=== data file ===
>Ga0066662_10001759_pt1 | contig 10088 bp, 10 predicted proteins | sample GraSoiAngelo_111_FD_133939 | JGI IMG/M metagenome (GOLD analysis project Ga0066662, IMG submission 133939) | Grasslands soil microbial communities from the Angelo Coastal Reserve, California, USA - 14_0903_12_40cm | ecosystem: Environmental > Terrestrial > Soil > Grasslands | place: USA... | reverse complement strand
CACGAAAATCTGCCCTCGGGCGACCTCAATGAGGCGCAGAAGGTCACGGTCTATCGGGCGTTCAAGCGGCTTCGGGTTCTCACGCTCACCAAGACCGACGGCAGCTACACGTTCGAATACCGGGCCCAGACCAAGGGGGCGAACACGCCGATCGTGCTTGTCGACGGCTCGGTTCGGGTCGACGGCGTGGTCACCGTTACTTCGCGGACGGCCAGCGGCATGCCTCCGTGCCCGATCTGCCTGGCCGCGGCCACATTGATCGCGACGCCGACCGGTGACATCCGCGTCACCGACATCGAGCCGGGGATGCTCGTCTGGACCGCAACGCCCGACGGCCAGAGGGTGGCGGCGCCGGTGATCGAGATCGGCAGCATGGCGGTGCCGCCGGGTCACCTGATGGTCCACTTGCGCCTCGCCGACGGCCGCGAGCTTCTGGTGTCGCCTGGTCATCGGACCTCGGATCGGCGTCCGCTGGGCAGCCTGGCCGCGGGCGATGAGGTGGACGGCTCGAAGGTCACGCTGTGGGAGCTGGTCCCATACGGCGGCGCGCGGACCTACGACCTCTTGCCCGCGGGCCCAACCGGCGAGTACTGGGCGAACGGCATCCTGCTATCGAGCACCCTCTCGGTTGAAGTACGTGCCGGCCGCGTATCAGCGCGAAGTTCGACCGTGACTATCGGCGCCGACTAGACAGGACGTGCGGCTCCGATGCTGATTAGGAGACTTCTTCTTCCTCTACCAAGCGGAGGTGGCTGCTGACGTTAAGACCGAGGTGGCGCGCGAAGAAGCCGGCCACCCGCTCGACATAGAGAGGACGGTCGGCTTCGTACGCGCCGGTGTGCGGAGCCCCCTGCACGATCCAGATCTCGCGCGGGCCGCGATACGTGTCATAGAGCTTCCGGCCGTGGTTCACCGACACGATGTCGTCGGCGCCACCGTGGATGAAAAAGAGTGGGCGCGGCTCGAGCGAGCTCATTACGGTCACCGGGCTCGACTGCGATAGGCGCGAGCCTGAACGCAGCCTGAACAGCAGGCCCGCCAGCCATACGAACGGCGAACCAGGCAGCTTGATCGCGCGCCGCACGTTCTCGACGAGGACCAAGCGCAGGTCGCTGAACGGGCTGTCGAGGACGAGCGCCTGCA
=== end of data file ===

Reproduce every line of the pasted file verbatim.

>Ga0066662_10001759_pt1 | contig 10088 bp, 10 predicted proteins | sample GraSoiAngelo_111_FD_133939 | JGI IMG/M metagenome (GOLD analysis project Ga0066662, IMG submission 133939) | Grasslands soil microbial communities from the Angelo Coastal Reserve, California, USA - 14_0903_12_40cm | ecosystem: Environmental > Terrestrial > Soil > Grasslands | place: USA... | reverse complement strand
CACGAAAATCTGCCCTCGGGCGACCTCAATGAGGCGCAGAAGGTCACGGTCTATCGGGCGTTCAAGCGGCTTCGGGTTCTCACGCTCACCAAGACCGACGGCAGCTACACGTTCGAATACCGGGCCCAGACCAAGGGGGCGAACACGCCGATCGTGCTTGTCGACGGCTCGGTTCGGGTCGACGGCGTGGTCACCGTTACTTCGCGGACGGCCAGCGGCATGCCTCCGTGCCCGATCTGCCTGGCCGCGGCCACATTGATCGCGACGCCGACCGGTGACATCCGCGTCACCGACATCGAGCCGGGGATGCTCGTCTGGACCGCAACGCCCGACGGCCAGAGGGTGGCGGCGCCGGTGATCGAGATCGGCAGCATGGCGGTGCCGCCGGGTCACCTGATGGTCCACTTGCGCCTCGCCGACGGCCGCGAGCTTCTGGTGTCGCCTGGTCATCGGACCTCGGATCGGCGTCCGCTGGGCAGCCTGGCCGCGGGCGATGAGGTGGACGGCTCGAAGGTCACGCTGTGGGAGCTGGTCCCATACGGCGGCGCGCGGACCTACGACCTCTTGCCCGCGGGCCCAACCGGCGAGTACTGGGCGAACGGCATCCTGCTATCGAGCACCCTCTCGGTTGAAGTACGTGCCGGCCGCGTATCAGCGCGAAGTTCGACCGTGACTATCGGCGCCGACTAGACAGGACGTGCGGCTCCGATGCTGATTAGGAGACTTCTTCTTCCTCTACCAAGCGGAGGTGGCTGCTGACGTTAAGACCGAGGTGGCGCGCGAAGAAGCCGGCCACCCGCTCGACATAGAGAGGACGGTCGGCTTCGTACGCGCCGGTGTGCGGAGCCCCCTGCACGATCCAGATCTCGCGCGGGCCGCGATACGTGTCATAGAGCTTCCGGCCGTGGTTCACCGACACGATGTCGTCGGCGCCACCGTGGATGAAAAAGAGTGGGCGCGGCTCGAGCGAGCTCATTACGGTCACCGGGCTCGACTGCGATAGGCGCGAGCCTGAACGCAGCCTGAACAGCAGGCCCGCCAGCCATACGAACGGCGAACCAGGCAGCTTGATCGCGCGCCGCACGTTCTCGACGAGGACCAAGCGCAGGTCGCTGAACGGGCTGTCGAGGACGAGCGCCTGCA